Earwax Removal – Should You Do It at Home or See an ENT?

The ear is a complex structure that if treated improperly can cause a host of follow-on issues, infection, and hearing loss among them.  Not all hearing loss is due to age or loud noise exposure.  A build-up of earwax, known medically as cerumen, can also cause significant hearing-related symptoms. The ear consistently secretes an oily to waxy substance that when mixed with dead skin cells, hair, and foreign material, becomes what we commonly refer to as earwax (known medically as “cerumen”).  It is secreted by specialized sebaceous (oil) glands that shed with the superficial skin layer.  This slowly makes its way outward through the ear canal, where it either dries and flakes away, falls out or can be removed from the outer ear very quickly.

Earwax does have an important function. That sticky, gooey residue-like buildup in your ear traps dirt and bacteria, and maintains the proper pH for skin health and preventing fungal and bacterial growth.  It also contains enzymes which prevent infection.  As such, earwax plays a vital role in your overall ear health.

The Causes and Consequences of Impacted Earwax

The advent of cotton-tipped swabs and sometimes natural circumstances leading to bad ideas in home remedies can be a cause of both impacted wax and infections of the ear canal, and even perforation (holes) in the ear drum.  When earwax has built up deep in the ear it can become hardened and compressed and fail to move outward as usual. Impacted earwax can cause hearing loss, tinnitus, and cause pain, and itching among other problems. Water trapped behind the wax can lead to infections. While we know there may be some satisfaction in digging with a cotton-tipped swab after a shower or when you feel “stuffed up,” ultimately, it only pushes the earwax deeper into the ear canal and prevents natural migration. It also strips off the wax and can scratch the ear canal skin, leading to infection (otitis externa, or “swimmer’s ear”).  Eventually, this ear wax can block sounds or even push up against the eardrum to cause significant hearing loss.  The skin and wax also get dryer with age, making the wax less able to migrate outwards as it normally should.  Conditions like eczema can also contribute to a significant build-up.  Some people have very narrow ear canals or simply make A LOT of wax.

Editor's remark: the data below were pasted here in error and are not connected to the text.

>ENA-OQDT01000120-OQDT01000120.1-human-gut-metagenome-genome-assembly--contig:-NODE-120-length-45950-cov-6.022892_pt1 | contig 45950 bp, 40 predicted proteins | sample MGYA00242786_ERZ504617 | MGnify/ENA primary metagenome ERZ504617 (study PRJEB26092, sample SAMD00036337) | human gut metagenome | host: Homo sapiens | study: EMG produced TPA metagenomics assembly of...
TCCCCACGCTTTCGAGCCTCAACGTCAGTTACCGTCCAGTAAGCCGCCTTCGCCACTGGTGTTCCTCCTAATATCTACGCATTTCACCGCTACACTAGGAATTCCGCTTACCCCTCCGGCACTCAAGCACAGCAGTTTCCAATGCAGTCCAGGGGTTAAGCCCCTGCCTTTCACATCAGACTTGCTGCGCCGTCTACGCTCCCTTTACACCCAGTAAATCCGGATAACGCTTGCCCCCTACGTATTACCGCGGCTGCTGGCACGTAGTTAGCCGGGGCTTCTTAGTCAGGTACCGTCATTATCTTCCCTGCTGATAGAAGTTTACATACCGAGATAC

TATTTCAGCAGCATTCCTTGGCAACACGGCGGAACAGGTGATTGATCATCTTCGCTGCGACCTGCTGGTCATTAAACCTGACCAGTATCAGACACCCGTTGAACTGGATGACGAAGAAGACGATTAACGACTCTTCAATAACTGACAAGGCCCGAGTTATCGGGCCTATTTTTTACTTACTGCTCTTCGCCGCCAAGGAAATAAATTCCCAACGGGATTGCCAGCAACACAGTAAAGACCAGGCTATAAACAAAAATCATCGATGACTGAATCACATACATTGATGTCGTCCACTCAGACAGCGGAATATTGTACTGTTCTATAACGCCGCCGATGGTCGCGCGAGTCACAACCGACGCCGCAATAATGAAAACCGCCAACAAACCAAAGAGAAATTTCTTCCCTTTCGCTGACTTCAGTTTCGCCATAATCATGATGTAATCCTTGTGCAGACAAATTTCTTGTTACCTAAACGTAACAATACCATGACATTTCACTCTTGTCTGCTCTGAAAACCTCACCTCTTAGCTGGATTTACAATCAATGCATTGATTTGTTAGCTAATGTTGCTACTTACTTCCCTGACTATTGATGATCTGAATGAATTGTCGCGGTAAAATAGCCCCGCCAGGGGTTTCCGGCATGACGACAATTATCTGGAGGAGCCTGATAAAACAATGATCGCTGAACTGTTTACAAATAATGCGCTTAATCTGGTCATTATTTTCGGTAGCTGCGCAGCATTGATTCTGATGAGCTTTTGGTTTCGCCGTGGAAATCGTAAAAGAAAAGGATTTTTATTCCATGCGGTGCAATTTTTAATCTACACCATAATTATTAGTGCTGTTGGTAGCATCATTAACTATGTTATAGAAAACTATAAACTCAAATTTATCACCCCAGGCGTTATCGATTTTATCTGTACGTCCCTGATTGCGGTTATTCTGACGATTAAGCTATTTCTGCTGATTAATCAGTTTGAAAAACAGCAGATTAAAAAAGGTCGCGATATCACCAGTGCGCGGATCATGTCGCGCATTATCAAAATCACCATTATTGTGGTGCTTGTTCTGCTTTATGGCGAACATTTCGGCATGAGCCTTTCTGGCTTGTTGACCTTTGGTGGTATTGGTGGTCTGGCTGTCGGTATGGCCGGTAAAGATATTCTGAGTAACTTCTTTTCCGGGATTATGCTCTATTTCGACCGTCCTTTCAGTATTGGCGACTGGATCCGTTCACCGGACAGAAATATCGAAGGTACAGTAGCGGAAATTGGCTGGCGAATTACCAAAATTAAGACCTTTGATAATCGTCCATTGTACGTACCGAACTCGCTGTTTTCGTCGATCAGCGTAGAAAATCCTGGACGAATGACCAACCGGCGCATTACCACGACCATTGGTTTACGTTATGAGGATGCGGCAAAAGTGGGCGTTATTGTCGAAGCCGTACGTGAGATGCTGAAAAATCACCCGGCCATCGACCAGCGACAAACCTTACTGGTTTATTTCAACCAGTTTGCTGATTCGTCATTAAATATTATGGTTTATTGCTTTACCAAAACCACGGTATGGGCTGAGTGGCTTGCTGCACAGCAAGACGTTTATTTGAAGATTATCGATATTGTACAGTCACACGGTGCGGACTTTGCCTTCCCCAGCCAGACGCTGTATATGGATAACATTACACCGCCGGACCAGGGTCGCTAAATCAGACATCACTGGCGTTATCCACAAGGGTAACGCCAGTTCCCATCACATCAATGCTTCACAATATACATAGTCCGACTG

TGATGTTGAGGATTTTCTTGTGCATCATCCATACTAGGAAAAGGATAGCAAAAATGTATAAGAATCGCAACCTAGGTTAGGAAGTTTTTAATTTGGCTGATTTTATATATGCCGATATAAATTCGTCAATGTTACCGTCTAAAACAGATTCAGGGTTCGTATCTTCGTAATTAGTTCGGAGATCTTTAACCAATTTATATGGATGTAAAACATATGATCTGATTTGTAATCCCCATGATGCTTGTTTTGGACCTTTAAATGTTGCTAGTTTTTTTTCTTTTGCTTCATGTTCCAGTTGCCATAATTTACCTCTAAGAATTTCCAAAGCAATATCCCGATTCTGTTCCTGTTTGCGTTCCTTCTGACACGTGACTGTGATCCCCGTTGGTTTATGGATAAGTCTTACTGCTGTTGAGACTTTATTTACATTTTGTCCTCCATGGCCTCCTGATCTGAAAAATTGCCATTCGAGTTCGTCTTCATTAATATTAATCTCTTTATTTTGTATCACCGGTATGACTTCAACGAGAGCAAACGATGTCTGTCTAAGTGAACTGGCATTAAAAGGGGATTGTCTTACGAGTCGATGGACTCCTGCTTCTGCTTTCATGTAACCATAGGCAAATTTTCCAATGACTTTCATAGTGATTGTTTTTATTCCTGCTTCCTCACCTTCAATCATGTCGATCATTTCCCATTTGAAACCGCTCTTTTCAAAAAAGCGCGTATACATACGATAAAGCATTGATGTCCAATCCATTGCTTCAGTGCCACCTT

Home Remedies for Earwax Removal

Whether due to age, the structure of the ear, or natural buildup, sometimes our ears produce too much wax, or the wax is hard or dry, and there are several ways to remove it. There are some safe and effective home remedies that can be tried first. These include mineral oil, baby oil, hydrogen peroxide, or Debrox (a common brand of ear wax softener), and white vinegar drops (with or without alcohol).  These home remedies can be performed quickly and easily to attempt to remove any buildup and work by either dissolving the edges of the earwax or lubricating the ear to allow the movement of wax through the ear canal.

Other more sophisticated gadgets, like otoscopes (miniature cameras), are being sold as home remedies. These kits contain a high-definition camera, allowing patients to evaluate their ear canal. They can then use a small scooper to remove the earwax they see, not unlike what we do at the office.

We also discuss why we caution against ear candling

We can’t stress this enough – anything that requires inserting an object into the ear canal should be left to an Ear, Nose, and Throat specialist like Dr. Boger. No matter how novel or safe these devices may seem, there is a significant risk of damaging the structures of the ear. Removing earwax safely, particularly under magnification or using video for visualization, requires specialized training and experience.

Of course, moderate to severe impaction of earwax, ear pain, and any earwax pushing up against the eardrum should be evaluated and ultimately treated by a qualified medical specialist. You should also see your doctor if home remedies have not done much to improve your symptoms within a few days.